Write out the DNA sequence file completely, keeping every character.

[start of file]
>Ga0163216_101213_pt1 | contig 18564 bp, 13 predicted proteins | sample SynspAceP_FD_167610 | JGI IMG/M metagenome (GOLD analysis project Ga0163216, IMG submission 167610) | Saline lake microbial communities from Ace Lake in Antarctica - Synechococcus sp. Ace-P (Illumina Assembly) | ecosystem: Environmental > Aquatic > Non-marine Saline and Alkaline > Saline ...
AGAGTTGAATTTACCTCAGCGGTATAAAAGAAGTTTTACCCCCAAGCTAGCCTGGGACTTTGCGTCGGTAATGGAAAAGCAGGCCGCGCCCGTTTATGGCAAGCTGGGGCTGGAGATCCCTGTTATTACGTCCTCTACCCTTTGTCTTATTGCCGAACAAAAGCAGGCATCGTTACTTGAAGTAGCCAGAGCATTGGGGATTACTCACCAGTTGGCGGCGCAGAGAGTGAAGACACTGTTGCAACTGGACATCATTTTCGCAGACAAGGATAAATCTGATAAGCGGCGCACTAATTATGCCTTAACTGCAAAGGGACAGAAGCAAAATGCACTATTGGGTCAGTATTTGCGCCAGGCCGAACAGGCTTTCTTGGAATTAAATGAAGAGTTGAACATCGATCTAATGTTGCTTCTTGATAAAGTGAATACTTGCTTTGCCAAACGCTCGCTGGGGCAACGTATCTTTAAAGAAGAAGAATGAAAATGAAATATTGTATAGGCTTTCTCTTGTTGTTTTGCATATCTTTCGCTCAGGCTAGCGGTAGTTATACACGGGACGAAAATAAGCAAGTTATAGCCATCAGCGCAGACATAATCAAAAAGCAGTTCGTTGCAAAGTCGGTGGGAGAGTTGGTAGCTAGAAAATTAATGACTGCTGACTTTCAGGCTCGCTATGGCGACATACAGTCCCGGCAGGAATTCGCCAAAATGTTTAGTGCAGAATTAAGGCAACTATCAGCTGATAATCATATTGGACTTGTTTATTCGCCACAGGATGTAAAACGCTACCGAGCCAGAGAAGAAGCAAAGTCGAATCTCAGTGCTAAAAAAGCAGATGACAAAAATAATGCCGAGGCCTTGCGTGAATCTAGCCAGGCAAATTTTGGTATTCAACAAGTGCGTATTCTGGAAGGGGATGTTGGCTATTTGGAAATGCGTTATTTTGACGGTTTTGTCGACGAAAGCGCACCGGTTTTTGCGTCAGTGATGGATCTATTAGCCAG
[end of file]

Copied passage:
>Ga0163216_101213_pt1 | contig 18564 bp, 13 predicted proteins | sample SynspAceP_FD_167610 | JGI IMG/M metagenome (GOLD analysis project Ga0163216, IMG submission 167610) | Saline lake microbial communities from Ace Lake in Antarctica - Synechococcus sp. Ace-P (Illumina Assembly) | ecosystem: Environmental > Aquatic > Non-marine Saline and Alkaline > Saline ...
AGAGTTGAATTTACCTCAGCGGTATAAAAGAAGTTTTACCCCCAAGCTAGCCTGGGACTTTGCGTCGGTAATGGAAAAGCAGGCCGCGCCCGTTTATGGCAAGCTGGGGCTGGAGATCCCTGTTATTACGTCCTCTACCCTTTGTCTTATTGCCGAACAAAAGCAGGCATCGTTACTTGAAGTAGCCAGAGCATTGGGGATTACTCACCAGTTGGCGGCGCAGAGAGTGAAGACACTGTTGCAACTGGACATCATTTTCGCAGACAAGGATAAATCTGATAAGCGGCGCACTAATTATGCCTTAACTGCAAAGGGACAGAAGCAAAATGCACTATTGGGTCAGTATTTGCGCCAGGCCGAACAGGCTTTCTTGGAATTAAATGAAGAGTTGAACATCGATCTAATGTTGCTTCTTGATAAAGTGAATACTTGCTTTGCCAAACGCTCGCTGGGGCAACGTATCTTTAAAGAAGAAGAATGAAAATGAAATATTGTATAGGCTTTCTCTTGTTGTTTTGCATATCTTTCGCTCAGGCTAGCGGTAGTTATACACGGGACGAAAATAAGCAAGTTATAGCCATCAGCGCAGACATAATCAAAAAGCAGTTCGTTGCAAAGTCGGTGGGAGAGTTGGTAGCTAGAAAATTAATGACTGCTGACTTTCAGGCTCGCTATGGCGACATACAGTCCCGGCAGGAATTCGCCAAAATGTTTAGTGCAGAATTAAGGCAACTATCAGCTGATAATCATATTGGACTTGTTTATTCGCCACAGGATGTAAAACGCTACCGAGCCAGAGAAGAAGCAAAGTCGAATCTCAGTGCTAAAAAAGCAGATGACAAAAATAATGCCGAGGCCTTGCGTGAATCTAGCCAGGCAAATTTTGGTATTCAACAAGTGCGTATTCTGGAAGGGGATGTTGGCTATTTGGAAATGCGTTATTTTGACGGTTTTGTCGACGAAAGCGCACCGGTTTTTGCGTCAGTGATGGATCTATTAGCCAG